Chapter 19: DIALOGUE

Posted on June 3, 2017


“There is a quiet revolution in American society that is redefining community in a more fluid way. This quiet revolution shows a ballooning interest in topics such as personal mastery, dialogue, and flow. The power of attention and the experience of flow as described by Mihaly Csikszentmihalyi, have long been cultivated in the practice of dialogue. At its essence, dialogue involves a collective shift of attention from politeness to conflict, from conflict to inquiry, and from inquiry to generative flow. My colleague Bill Isaacs, the founder of the MIT Dialogue Project, has used dialogue as a change method in a steel mill, in a local health care system, and as a way to build leadership capacity in multinational companies.” (Otto Scharmer, Theory U, p. 88)

The reason this can be so effectively used at such scale is that living in a spirit of dialogue is deeply ingrained within each of us defining what it means to be human, fully human. When we as humans must remember what it means to be truly human, then and only then can organizations, communities, and countries remember what they already know; what it means to be human; first within ourselves and then with each other.

Much of my understanding of Dialogue comes from the work of David Bohm, physicist. Here are links to free white papers offered on line.

On Dialogue:

Dialogue: a Proposal:

David Bohm’s definition of Dialogue:

“I give a meaning to the word ‘dialogue’ that is somewhat different from what is commonly used. The derivations of words often help to suggest a deeper meaning. ‘Dialogue’ comes from the Greek word dialogos. Logos means ‘the word’ or in our case we would think of the ‘meaning of the word’. And dia means ‘through’ – it doesn’t mean two. A dialogue can be among any number of people, not just two. Even one person can have a sense of dialogue within himself, if the spirit of the dialogue is present. The picture of image that this derivation suggests is of a stream of meaning flowing among and through us and between us. This will make possible a flow of meaning in the whole group, out of which will emerge some new understanding. It’s something new, which may not have been in the starting point at all. It’s something creative. And this shared meaning is the ‘glue’ or ‘cement’ that holds people and societies together.

“Contrast this with the word ‘discussion’, which has the same root as ‘percussion’ an ‘concussion’. It really means to break things up. It emphasizes the idea of analysis, where there may be many points of view. Discussion is almost like a Ping-Pong game, where people are batting the ideas back and forth and the object of the game is to win or to get points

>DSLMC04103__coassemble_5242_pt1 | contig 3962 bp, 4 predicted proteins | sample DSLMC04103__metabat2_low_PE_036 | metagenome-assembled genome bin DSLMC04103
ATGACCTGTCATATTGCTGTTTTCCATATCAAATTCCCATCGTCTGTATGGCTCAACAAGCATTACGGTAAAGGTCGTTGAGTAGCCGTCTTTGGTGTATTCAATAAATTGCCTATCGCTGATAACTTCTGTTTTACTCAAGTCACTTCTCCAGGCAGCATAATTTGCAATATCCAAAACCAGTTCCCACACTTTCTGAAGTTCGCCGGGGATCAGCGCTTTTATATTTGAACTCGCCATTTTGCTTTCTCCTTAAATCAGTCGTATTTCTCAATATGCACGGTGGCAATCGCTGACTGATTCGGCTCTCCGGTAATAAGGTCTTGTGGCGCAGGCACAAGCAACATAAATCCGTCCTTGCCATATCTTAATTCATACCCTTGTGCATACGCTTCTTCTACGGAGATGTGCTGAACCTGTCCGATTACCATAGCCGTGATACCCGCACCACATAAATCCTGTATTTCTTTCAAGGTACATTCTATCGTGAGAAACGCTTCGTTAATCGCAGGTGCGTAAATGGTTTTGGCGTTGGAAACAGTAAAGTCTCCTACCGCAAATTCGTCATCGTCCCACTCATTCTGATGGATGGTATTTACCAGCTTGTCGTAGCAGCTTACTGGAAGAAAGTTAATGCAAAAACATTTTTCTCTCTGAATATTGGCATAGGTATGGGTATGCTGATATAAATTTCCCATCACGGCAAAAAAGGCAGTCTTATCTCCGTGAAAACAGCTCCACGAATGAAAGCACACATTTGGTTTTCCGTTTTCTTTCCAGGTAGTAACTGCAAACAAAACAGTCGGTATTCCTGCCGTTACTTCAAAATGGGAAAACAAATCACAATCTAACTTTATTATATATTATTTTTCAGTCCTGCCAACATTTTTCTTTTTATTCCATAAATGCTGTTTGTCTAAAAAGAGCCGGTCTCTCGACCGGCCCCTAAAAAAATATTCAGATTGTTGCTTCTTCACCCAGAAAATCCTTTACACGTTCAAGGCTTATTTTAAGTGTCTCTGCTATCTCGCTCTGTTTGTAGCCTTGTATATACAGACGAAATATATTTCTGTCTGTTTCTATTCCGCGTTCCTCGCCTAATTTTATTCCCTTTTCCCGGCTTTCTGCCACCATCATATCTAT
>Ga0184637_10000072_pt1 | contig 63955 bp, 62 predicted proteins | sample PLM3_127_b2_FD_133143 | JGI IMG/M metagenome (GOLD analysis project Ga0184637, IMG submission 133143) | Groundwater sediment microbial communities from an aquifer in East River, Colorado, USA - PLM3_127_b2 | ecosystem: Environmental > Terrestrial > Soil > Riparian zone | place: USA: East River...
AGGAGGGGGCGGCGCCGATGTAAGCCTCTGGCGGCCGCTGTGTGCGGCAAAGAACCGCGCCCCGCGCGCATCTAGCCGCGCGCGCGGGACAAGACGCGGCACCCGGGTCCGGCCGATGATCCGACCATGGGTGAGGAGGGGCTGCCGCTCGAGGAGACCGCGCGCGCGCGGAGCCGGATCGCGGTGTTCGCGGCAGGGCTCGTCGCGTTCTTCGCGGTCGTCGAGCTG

for yourself. Possibly you will take up somebody else’s ideas to back up your own – you may agree with some and disagree with others – but the basic point is to win the game. That’s very frequently the case in a discussion.

“In a dialogue, however, nobody is trying to win. Everybody wins if anybody wins. There is a different sort of spirit to it. In a dialogue, there is no attempt to gain points, or to make your particular view prevail. Rather, whenever any mistake is discovered on the part of anybody, everybody gains. It’s a situation called win-win, in which we are not
playing a game against each other but with each other. In a dialogue, everybody wins.”

Paulo Freire quotes on Dialogue from A Pedagogy of the Oppressed

The teacher is no longer merely the-one-who-teaches, but one who is him/herself taught in dialogue with the students, who in turn while being taught also teach. They become jointly responsible for a process in which all grow.

[T]he more radical the person is, the more fully he or she enters into reality so that, knowing it better, he or she can transform it. This individual is not afraid to confront, to listen, to see the world unveiled. This person is not afraid to meet the people or to enter into a dialogue with them. This person does not consider himself or herself the proprietor of history or of all people, or the liberator of the oppressed; but he or she does commit himself or herself, within history, to fight at their side.

If the structure does not permit dialogue the structure must be changed